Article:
Environmental Inequities and Injustice
Communities are often disproportionately impacted by environmental and occupational hazards based on income, race, national origin, and other factors. Public health researchers have a vital role to play in understanding exposures and rates of negative health outcomes in different populations. Our research aims to increase understanding of these inequities and potential solutions among community members, policymakers, and other stakeholders.
The Double Jeopardy of Environmental Racism: Black Americans are more likely to live near pollution sources that set off a dangerous cascade of health problems. (article) October 2020
Community-Driven Environmental Protection: Reducing the P.A.I.N. of the Built Environment in Low-Income African-American Communities in North Carolina
Urban planning has focused on built environment issues in cities such as urban sprawl, availability of green space, and infrastructure for physical activity. However, in small southern towns, there are built environment issues which currently either are understudied or completely neglected by researchers. This article describes the built environment issues that burden unserved and underserved communities of color in North Carolina.
Our researchers use a case study of Mebane, NC to describe how neighborhoods of color in this small town have been impacted by environmental injustice through the denial of basic amenities, particularly sewer and water services, and overburdened by unhealthy land uses through inequities in the use of extraterritorial jurisdiction and annexation statutes. These planning inequities create public health risks for residents and nearby populations.
Jessie Buckley, PhD*
Dr. Buckley's research is grounded in the developmental origins of health and disease framework and focuses on determining effects of early life exposure to endocrine disrupting chemicals. She is actively engaged in evaluating the environmental obesogen hypothesis, which posits that chemical exposures during critical developmental windows can result in permanent changes that predispose individuals toward obesity.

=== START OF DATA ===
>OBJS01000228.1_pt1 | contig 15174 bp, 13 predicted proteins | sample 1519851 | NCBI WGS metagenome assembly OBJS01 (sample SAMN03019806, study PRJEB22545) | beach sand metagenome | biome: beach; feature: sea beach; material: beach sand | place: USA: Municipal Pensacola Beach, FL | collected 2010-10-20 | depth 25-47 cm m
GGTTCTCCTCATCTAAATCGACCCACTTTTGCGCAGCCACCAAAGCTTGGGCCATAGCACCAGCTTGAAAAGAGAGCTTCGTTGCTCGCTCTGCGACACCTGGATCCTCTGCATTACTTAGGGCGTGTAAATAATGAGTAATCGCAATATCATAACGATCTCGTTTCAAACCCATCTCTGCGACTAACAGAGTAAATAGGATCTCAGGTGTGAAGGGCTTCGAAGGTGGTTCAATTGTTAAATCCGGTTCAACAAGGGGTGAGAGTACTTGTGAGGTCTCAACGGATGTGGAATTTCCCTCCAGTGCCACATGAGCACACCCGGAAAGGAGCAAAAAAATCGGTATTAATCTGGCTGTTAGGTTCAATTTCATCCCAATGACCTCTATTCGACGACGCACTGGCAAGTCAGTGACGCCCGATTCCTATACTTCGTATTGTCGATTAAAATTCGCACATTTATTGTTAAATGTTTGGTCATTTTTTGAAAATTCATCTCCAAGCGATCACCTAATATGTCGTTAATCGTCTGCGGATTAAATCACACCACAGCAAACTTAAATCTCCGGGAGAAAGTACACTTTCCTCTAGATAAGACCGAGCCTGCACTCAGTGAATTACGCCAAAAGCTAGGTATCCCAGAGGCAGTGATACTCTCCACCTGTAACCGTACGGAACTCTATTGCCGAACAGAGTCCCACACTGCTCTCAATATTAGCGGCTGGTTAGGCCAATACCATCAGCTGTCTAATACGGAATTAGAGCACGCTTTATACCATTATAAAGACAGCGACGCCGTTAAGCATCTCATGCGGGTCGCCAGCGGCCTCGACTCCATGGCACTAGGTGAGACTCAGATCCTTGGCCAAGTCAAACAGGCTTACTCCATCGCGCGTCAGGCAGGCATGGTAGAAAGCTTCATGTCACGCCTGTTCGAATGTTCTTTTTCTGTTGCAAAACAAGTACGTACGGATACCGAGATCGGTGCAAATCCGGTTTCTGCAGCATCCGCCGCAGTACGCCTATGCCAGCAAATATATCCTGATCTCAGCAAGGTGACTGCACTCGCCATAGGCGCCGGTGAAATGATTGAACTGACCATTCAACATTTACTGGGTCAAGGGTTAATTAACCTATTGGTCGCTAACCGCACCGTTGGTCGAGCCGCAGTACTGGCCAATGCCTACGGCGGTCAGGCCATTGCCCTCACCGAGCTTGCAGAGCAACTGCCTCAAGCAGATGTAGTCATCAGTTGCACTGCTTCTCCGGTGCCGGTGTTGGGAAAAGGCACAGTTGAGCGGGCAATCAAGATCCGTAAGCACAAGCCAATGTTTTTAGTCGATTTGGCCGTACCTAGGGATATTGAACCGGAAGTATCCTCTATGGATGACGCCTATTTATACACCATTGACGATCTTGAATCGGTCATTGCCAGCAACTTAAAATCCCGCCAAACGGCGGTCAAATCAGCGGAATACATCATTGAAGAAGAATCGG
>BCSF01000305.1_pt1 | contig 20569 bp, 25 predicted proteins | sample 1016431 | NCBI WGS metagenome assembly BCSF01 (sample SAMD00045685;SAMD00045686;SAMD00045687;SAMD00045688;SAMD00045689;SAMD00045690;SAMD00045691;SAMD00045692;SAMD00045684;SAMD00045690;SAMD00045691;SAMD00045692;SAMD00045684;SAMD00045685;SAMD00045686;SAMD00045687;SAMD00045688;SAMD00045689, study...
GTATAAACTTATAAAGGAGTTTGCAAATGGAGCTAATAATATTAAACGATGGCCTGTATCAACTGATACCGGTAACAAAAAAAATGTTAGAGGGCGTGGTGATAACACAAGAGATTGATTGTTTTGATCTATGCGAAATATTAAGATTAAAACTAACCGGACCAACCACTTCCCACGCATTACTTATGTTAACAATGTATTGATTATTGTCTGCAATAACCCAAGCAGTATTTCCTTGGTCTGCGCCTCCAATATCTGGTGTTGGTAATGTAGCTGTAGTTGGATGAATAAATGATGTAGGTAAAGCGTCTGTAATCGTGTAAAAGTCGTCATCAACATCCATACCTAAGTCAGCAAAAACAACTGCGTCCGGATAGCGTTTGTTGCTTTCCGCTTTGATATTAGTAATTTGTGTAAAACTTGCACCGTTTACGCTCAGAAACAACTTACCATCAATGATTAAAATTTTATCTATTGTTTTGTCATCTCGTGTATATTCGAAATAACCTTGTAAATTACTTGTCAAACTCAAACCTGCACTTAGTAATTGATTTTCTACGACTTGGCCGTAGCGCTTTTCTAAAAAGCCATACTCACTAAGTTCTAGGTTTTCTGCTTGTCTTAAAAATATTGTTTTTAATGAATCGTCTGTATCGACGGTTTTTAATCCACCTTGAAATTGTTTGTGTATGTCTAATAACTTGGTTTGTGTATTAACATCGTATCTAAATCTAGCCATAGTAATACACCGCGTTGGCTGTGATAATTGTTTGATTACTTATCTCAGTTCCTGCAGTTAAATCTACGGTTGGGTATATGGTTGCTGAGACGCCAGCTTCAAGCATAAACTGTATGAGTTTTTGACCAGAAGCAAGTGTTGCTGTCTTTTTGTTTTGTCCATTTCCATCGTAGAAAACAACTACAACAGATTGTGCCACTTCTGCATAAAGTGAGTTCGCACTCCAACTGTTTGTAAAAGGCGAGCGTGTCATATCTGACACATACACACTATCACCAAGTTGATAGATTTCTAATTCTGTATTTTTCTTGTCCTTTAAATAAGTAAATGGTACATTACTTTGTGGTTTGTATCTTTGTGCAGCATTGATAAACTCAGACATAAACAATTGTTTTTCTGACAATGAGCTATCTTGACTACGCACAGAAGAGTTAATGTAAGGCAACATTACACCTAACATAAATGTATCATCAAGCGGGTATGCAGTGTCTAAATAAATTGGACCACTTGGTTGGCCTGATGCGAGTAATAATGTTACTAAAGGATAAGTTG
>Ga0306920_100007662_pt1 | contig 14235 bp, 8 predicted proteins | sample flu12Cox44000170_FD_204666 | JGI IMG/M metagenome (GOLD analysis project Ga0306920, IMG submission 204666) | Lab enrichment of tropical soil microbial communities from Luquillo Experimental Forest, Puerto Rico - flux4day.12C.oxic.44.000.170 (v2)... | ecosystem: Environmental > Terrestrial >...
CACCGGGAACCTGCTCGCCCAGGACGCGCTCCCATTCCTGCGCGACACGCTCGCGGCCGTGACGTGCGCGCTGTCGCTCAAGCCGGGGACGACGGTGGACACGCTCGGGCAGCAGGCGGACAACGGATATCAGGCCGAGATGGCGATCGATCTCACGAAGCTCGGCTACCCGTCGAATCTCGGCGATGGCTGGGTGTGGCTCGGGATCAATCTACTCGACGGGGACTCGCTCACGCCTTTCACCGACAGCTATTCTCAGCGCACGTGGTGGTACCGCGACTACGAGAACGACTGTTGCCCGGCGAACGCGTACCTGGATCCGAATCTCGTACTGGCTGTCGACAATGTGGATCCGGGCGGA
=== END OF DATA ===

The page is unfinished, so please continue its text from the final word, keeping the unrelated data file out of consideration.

Jillian Fry, PhD
Fry is interested in research that contributes to understanding the impacts of food animal production on environmental public health, especially in terms of disparities and environmental justice; resource use; effectiveness of regulation and policy processes relevant to food animal production at the local, state, and federal levels.
Peter DeCarlo, PhD*
Peter DeCarlo, PhD, studies the chemical composition of gas particles in the air to improve our understanding of climate, air quality, and health impacts of pollutants.
Shima Hamidi, PhD*
Dr. Hamidi has expertise in geospatial data, built environment, housing and transportation and their connections to public health.
Chris Heaney, PhD*
Chris' research focuses on environmentally-mediated impacts on health and well-being, specifically community land use, waste disposal, and food production practices, and integrates the academic disciplines of environmental microbiology, molecular biology, immunology, epidemiology, and community-based participatory research (CBPR).
Lesliam Quirós-Alcalá, PhD*
Lesliam's research focuses on characterizing environmental exposures to endocrine disrupting agents and examining their potential health effects on highly vulnerable, low-income and minority populations underrepresented and understudied in public health research, including occupational populations, pregnant women and women of reproductive age, and children.
Genee Smith, PhD*
Dr. Smith explores disease patterns with the aim to expand upon the knowledge of understudied relationships between climate change and infectious respiratory diseases, including conditions such as Tuberculosis and Influenza. Her research examines how climate change has the ability to modify exposure to disease, alter host susceptibility to disease, and impact disease morbidity.
*Denotes faculty who are accepting PhD students.